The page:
Share This
No Comments

Why is my scalp so tender?

Considerations when the scalp feels bruised and tender

There are many reasons why a scalp can feel tender or bruised. One needs a careful evaluation by a dermatologist if this symptom persists. Below the common causes of a tender scalp are reviewed. This list is by no means exhaustive but provides a useful overview.


1) Seborrheic dermatitis.

Seborrheic dermatitis (SD) is an inflammatory condition of the scalp that affects up to 5 % -10 % of adults. Males are more commonly affected than females. SD occurs on body sites where the skin is oily such as the scalp, eyebrows, sides of nose, eyelids and chest. Individuals with SD of the scalp develop red, flaky skin that is often itchy. It’s not uncommon for the scalp to be tender as well. Tenderness is SD frequently becomes more of an issue the longer and longer it has been since the individual last shampooed their hair. The scales in SD can be yellow, white or grey colored and are often described as being "greasy." This differs from scalp psoriasis where the scales are often silver and powdery (see below). 


2) Psoriasis

Psoriasis is complex immunological disease which can affect not only the skin, but also affects the nails and joints. Scalp psoriasis occurs in about 50 % of patients with skin psoriasis and is very often the first site involved. Patients have scalp redness, flaking and scaling. Patients may also have bothersome itching and not uncommonly the scalp is tender. Tenderness in scalp psoriasis may accompany areas of scalp bleeding. Although the redness and flaking often cause embarrassment, scalp psoriasis does not usually cause hair loss.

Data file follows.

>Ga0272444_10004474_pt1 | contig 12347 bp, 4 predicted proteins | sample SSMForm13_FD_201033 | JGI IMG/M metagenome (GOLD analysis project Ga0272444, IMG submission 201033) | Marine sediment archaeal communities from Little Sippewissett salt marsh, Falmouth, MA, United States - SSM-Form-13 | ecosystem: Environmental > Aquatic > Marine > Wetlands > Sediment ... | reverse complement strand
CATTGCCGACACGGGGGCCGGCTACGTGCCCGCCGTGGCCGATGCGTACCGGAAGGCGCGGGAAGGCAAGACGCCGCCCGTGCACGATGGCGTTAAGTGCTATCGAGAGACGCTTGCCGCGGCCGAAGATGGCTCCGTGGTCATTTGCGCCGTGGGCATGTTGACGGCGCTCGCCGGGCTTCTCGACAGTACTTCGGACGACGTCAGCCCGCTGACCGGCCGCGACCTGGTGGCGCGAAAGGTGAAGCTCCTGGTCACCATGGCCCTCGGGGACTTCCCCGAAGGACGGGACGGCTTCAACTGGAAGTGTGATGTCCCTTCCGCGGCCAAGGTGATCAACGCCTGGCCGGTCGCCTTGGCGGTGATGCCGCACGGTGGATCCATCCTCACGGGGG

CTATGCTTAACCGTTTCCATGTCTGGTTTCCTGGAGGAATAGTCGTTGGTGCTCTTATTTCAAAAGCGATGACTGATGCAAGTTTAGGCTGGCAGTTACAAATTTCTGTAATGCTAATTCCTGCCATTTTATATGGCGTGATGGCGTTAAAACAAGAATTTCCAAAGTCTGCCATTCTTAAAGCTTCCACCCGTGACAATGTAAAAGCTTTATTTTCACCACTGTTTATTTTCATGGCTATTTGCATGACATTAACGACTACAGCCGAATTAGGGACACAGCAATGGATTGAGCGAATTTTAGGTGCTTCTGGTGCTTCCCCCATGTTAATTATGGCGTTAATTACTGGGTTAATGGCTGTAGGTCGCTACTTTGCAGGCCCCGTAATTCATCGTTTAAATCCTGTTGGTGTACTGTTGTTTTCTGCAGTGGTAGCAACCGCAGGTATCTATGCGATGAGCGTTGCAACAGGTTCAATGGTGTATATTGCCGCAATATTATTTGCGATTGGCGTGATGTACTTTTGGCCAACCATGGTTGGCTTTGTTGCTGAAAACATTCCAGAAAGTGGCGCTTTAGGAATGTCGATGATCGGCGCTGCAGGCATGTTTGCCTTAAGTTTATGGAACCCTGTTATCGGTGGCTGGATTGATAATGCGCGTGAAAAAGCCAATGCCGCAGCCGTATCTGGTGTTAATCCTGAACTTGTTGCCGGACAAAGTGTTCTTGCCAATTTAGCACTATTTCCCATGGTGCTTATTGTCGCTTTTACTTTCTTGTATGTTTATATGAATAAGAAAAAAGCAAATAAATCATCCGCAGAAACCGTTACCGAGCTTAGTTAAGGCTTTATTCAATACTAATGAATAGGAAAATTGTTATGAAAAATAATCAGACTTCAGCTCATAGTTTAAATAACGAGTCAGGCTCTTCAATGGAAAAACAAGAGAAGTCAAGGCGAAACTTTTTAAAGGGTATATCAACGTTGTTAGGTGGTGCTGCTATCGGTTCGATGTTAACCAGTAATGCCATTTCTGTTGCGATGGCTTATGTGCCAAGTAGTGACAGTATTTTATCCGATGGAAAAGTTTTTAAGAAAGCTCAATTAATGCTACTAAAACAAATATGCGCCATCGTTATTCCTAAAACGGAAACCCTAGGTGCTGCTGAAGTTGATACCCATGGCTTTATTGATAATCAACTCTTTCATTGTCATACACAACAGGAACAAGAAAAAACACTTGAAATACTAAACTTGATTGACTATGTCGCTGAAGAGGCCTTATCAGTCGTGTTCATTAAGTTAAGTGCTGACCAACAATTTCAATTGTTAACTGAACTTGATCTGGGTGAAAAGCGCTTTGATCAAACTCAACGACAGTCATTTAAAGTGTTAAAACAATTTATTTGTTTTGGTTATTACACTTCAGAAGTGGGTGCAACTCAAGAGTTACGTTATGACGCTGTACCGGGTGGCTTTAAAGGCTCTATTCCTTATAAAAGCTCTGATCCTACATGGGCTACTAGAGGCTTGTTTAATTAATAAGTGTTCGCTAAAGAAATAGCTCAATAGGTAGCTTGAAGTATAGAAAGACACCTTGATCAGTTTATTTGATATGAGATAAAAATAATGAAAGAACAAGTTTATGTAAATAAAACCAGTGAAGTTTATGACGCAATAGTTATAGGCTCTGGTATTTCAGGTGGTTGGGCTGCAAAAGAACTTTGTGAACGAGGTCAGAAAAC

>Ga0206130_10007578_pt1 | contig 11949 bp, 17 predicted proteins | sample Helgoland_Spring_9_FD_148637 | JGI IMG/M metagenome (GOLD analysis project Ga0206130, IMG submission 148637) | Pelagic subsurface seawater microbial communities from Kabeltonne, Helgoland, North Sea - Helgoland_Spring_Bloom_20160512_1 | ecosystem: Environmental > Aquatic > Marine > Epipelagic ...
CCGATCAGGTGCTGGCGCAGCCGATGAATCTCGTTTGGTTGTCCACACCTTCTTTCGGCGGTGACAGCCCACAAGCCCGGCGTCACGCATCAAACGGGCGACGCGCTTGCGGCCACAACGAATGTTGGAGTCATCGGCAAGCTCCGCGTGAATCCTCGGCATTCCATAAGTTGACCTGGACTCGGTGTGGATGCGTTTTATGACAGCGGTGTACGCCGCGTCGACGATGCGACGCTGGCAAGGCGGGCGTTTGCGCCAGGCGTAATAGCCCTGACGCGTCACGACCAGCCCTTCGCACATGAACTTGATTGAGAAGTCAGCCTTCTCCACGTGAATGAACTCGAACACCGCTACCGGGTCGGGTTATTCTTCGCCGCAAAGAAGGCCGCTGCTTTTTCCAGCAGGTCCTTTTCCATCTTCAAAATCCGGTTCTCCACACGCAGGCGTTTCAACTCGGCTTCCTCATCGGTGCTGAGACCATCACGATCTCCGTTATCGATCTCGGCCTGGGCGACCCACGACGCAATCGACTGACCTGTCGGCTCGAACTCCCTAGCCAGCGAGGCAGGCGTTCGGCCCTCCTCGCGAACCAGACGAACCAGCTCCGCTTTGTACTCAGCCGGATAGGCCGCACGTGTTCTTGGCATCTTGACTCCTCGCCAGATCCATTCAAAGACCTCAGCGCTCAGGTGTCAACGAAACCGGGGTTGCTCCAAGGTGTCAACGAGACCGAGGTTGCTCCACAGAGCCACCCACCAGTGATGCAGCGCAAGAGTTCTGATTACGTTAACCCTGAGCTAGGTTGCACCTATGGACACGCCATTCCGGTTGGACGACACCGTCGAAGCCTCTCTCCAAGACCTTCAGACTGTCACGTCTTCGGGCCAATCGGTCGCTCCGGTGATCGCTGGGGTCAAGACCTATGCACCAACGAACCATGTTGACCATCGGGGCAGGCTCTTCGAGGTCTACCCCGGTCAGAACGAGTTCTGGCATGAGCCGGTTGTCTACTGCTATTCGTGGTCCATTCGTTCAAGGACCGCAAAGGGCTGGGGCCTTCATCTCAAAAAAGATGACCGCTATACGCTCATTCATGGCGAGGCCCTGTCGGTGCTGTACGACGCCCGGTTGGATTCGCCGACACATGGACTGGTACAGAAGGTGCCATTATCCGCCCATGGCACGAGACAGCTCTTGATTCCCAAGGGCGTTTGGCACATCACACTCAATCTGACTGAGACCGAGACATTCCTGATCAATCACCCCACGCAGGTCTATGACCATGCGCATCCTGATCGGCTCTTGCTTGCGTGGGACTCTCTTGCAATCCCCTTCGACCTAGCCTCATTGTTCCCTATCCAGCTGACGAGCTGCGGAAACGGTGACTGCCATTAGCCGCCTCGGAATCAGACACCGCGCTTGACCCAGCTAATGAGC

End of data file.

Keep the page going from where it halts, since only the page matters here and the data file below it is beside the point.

3) Scarring alopecias

Scalp tenderness may be a sign of scarring alopecia. Scarring hair loss conditions or "cicatricial alopecias” are a group of hair loss conditions which lead to permanent hair loss. These conditions may frequently be associated with redness of the scalp as well as scalp itching, burning and/or pain. Tenderness and a bruise-like feeling are not uncommon. These feelings may not be present all the time but rather may come and go. Occasionally it may even hurt to move the hair or the patient may feel as though their hair has been kept in a tight ponytail despite wearing it down. The scarring alopecias include conditions with names such as lichen planopilaris, folliculitis decalvans, lupus and several others. 


4) Other inflammatory diseases

A wide variety of other inflammatory scalp conditions, including dermatomyositis, morphea, scleroderma and scalp rosacea can be associated with scalp redness. A scalp biopsy can help differentiate these entities.


5) "Red Scalp Syndrome"